- In the run-up to 5G launches, new shared and unlicensed spectrum usage is helping to open up new business models for mobile operators.
- Beyond the development of technologies like LTE-U, LAA, CBRS and MulteFire, development of the ecosystems around those technologies and examples of how they can be commercially put to use will drive their success.
To date, most commercial, mobile wireless services have been built on a foundation of licensed spectrum. Going forward, 5G won’t change that.
Where the next generation of wireless technology requires a massive technology investment, mobile operators will want the network quality and availability assurances (not to mention competitive advantages) that licensed spectrum delivers. 5G will, however, bring an understanding that new spectrum access regimes are required that are tailored to the availability of spectrum, tailored to the requirements of the digital industries being targeted, and tailored to the opportunity to improve the efficiency of spectrum usage in unlicensed and shared spectrum bands.
The 2017 Story
Much like the Gigabit LTE story, the 2017 story around spectrum sharing – including unlicensed and shared spectrum – is very much centered on LTE, setting the stage for new 5G spectrum usage going forward. In short, this is the year we’re starting to see real forward momentum on moving cellular technologies (LTE, in this case) into these types of spectrum.
- The Citizens Broadband Radio Service – covering the 3.5 GHz spectrum in the U.S. – represents a scheme to allow incumbent military users to share access to airwaves with prioritized licensees and non-prioritized general access users. While it doesn’t assume the use of LTE, the CBRS Alliance formed in 2016 to drive that outcome, ramping membership this year to include all major U.S. wireless operators and consumer electronics heavyweight Samsung. As important as the Alliance’s development, Qualcomm announced that its upcoming X20 modem will support the band. With Spectrum Access System (the sharing coordination function) certification planned for later this year, the stage is set for mobile device-based CBRS rollouts next year, with the potential for fixed services before year-end 2017.
- MulteFire represents the use of LTE in unlicensed spectrum without any support from a licensed “anchor.” In other words, it allows for operation of LTE in unlicensed bands by operators without access to licenses spectrum – think enterprises and non-mobile operators. Here, progress is similar to that of CBRS. 2017 has seen new supporters come on board, along with the development of the MulteFire Alliance’s Release 1.0 specification, building on 3GPP R13 and R14 to define the solution and mechanisms for co-existence with WiFi, SIM and SIM-less authentication, neutral host operations, etc. With trials based on the 1.0 specification kicking off early next year, the groundwork is set to enable a MulteFire ecosystem.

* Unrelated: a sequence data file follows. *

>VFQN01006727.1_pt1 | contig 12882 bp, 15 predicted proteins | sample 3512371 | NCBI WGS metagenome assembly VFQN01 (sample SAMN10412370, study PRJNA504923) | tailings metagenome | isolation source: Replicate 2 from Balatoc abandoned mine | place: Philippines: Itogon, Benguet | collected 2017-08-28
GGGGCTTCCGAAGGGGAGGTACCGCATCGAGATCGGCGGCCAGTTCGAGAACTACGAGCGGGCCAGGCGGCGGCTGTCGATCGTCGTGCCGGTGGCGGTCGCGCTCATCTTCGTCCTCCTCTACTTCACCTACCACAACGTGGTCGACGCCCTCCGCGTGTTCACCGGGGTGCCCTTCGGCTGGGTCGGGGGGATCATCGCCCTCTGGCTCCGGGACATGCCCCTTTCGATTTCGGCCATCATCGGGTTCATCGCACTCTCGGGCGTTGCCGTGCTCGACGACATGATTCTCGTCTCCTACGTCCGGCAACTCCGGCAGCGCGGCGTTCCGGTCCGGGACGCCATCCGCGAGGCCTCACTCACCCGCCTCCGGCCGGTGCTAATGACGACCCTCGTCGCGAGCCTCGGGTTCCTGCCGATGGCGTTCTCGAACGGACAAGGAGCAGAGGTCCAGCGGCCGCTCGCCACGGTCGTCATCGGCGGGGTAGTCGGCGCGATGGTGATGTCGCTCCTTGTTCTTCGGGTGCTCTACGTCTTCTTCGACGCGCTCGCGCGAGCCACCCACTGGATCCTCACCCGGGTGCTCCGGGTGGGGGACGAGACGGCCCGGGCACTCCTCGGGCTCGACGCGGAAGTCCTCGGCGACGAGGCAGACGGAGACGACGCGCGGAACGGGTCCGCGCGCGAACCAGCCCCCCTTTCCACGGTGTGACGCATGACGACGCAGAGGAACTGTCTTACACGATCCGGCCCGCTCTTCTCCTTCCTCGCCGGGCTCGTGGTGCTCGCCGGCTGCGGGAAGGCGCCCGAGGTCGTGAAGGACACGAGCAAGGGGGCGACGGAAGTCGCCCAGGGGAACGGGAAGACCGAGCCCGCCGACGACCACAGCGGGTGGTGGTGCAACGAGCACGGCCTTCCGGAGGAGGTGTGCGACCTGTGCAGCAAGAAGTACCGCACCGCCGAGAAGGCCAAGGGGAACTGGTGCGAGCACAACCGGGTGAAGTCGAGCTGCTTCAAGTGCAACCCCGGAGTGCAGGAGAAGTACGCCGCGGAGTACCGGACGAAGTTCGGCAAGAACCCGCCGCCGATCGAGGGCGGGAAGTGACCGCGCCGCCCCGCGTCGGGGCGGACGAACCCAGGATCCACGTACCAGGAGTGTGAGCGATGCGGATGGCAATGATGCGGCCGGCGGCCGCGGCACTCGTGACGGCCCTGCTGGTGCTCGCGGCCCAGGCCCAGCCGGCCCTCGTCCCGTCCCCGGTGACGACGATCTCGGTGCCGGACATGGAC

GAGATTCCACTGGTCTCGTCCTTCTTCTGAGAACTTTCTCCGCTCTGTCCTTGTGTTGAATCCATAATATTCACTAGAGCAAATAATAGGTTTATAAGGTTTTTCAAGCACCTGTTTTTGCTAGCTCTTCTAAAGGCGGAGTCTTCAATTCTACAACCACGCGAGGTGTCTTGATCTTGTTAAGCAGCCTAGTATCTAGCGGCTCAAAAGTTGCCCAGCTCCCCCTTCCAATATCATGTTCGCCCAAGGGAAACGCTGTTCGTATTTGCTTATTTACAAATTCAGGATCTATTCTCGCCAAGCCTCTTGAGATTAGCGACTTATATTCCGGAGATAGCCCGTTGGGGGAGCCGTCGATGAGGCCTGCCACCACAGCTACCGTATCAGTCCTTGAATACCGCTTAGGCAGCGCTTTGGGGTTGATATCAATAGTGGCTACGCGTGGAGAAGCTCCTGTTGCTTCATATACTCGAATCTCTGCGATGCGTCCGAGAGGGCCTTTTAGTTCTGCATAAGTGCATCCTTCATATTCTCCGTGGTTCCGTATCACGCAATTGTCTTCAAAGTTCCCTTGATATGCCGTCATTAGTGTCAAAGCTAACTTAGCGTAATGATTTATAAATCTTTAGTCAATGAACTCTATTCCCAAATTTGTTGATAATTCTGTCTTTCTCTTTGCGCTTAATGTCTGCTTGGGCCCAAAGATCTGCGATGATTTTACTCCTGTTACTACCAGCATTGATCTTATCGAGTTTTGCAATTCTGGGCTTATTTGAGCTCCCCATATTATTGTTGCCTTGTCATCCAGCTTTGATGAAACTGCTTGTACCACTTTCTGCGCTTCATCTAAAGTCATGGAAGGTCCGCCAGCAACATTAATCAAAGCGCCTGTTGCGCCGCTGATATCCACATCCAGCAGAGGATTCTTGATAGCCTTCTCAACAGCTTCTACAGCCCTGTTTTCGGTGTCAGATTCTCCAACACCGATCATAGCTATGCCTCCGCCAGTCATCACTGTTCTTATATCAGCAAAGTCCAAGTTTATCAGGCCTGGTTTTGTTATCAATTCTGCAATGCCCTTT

- LTE-U / LAA. If the 2017 story for CBRS and MulteFire is very much about foundation building, the LTE-U and LAA stories are about commercialization. Plans to leverage LTE in unlicensed spectrum, with a licensed anchor for control and traffic, have been in the works for a while, either leveraging listen-before-talk (LBT) for co-existence with WiFi (license assisted access or LAA) or without LBT (LTE-U). With the launch of Samsung’s Galaxy S8, however, devices are now available to support the technologies when paired with network support. Cue carriers like T-Mobile in the U.S., who has announced LTE-U in select locations, with LAA on the roadmap alongside rival AT&T.
While the technologies are fundamentally different, each presents an example of ways to leverage shared or unlicensed spectrum in innovative ways to drive efficiencies and market expansion: spectral efficiency by leveraging LTE capabilities in new bands; market expansion by opening up LTE use and service launches to new constituencies without licensed spectrum.
If 2017 brings us the first commercial LTE-U/LAA services, while setting the stage for CBRS and MulteFire rollouts, the question of “what’s next” is, seemingly, an easy one to answer. But the full answer is more complicated than “commercialization this year, followed by more next year.”
From a technology standpoint, there will be progress on all fronts. With 5G on the horizon, 5G NR air interface support in unlicensed spectrum has been introduced as a study item as part of 3GPP R15. On the sharing front, CBRS work in the U.S. holds the potential to drive similar schemes in other markets (e.g., in Europe’s 2.3 GHz spectrum) and to inspire new sharing paradigms in 5G. And, of course, ecosystem support – device availability, in particular – must continue to develop in order to drive commercialization into the mainstream.
Beyond trials, or launches, or device introductions, or global traction, perhaps most important to the success of spectrum sharing will be an exploration and understanding of the business models it enables as initial deployments take root. Private networks launched by enterprises that are tailored for specific applications, e.g., IoT. Private networks launched for enterprises by mobile carriers or IT service providers. Neutral host networks launched in (and by) venues providing patrons with higher speeds and better coverage no matter the mobile carrier they use. New opportunities for cable operators looking to deliver inside-out network coverage. As much as spectrum sharing is about freeing up additional spectrum for mobile services, it would be a shame if it was only that – and not taken as an opportunity to enable new business models. With commercialization underway this year, that will be key in 2018 and beyond.